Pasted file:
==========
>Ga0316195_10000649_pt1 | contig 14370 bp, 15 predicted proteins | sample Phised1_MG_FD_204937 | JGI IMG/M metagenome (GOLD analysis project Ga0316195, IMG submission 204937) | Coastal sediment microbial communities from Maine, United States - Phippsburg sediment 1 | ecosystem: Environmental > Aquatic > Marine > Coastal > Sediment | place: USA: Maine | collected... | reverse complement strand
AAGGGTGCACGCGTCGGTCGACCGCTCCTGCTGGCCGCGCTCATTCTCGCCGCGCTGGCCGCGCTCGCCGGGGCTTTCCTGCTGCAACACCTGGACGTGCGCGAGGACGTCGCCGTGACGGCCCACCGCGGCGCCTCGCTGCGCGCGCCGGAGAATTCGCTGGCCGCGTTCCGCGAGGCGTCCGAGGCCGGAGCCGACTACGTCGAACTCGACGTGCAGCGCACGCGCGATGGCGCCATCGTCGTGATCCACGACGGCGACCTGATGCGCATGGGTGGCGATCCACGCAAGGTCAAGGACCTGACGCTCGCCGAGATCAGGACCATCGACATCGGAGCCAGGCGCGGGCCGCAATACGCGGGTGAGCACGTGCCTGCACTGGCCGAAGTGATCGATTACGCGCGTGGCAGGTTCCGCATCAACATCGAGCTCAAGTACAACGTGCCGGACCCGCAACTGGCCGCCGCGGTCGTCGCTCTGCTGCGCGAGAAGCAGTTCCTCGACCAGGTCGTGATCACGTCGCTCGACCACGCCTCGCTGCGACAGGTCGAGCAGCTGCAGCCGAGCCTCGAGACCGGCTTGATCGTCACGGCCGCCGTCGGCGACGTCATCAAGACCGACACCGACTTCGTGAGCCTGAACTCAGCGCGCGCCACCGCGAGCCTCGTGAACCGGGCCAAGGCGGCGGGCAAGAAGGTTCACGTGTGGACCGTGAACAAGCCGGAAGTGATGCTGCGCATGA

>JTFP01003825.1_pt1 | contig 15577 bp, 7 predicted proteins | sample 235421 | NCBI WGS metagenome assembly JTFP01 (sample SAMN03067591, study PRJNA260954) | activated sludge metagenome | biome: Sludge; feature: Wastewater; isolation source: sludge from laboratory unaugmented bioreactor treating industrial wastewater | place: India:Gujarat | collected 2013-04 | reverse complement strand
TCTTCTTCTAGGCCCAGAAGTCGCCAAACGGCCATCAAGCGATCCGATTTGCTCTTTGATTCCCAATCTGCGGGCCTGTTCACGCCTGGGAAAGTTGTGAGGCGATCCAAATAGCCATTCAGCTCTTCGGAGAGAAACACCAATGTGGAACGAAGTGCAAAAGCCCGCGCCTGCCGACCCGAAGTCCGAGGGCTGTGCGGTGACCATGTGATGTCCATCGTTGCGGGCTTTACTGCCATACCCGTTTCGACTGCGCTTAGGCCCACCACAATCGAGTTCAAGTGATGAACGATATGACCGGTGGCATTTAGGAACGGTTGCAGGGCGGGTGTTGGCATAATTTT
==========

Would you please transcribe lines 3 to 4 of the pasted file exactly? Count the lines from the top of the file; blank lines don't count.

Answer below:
>JTFP01003825.1_pt1 | contig 15577 bp, 7 predicted proteins | sample 235421 | NCBI WGS metagenome assembly JTFP01 (sample SAMN03067591, study PRJNA260954) | activated sludge metagenome | biome: Sludge; feature: Wastewater; isolation source: sludge from laboratory unaugmented bioreactor treating industrial wastewater | place: India:Gujarat | collected 2013-04 | reverse complement strand
TCTTCTTCTAGGCCCAGAAGTCGCCAAACGGCCATCAAGCGATCCGATTTGCTCTTTGATTCCCAATCTGCGGGCCTGTTCACGCCTGGGAAAGTTGTGAGGCGATCCAAATAGCCATTCAGCTCTTCGGAGAGAAACACCAATGTGGAACGAAGTGCAAAAGCCCGCGCCTGCCGACCCGAAGTCCGAGGGCTGTGCGGTGACCATGTGATGTCCATCGTTGCGGGCTTTACTGCCATACCCGTTTCGACTGCGCTTAGGCCCACCACAATCGAGTTCAAGTGATGAACGATATGACCGGTGGCATTTAGGAACGGTTGCAGGGCGGGTGTTGGCATAATTTT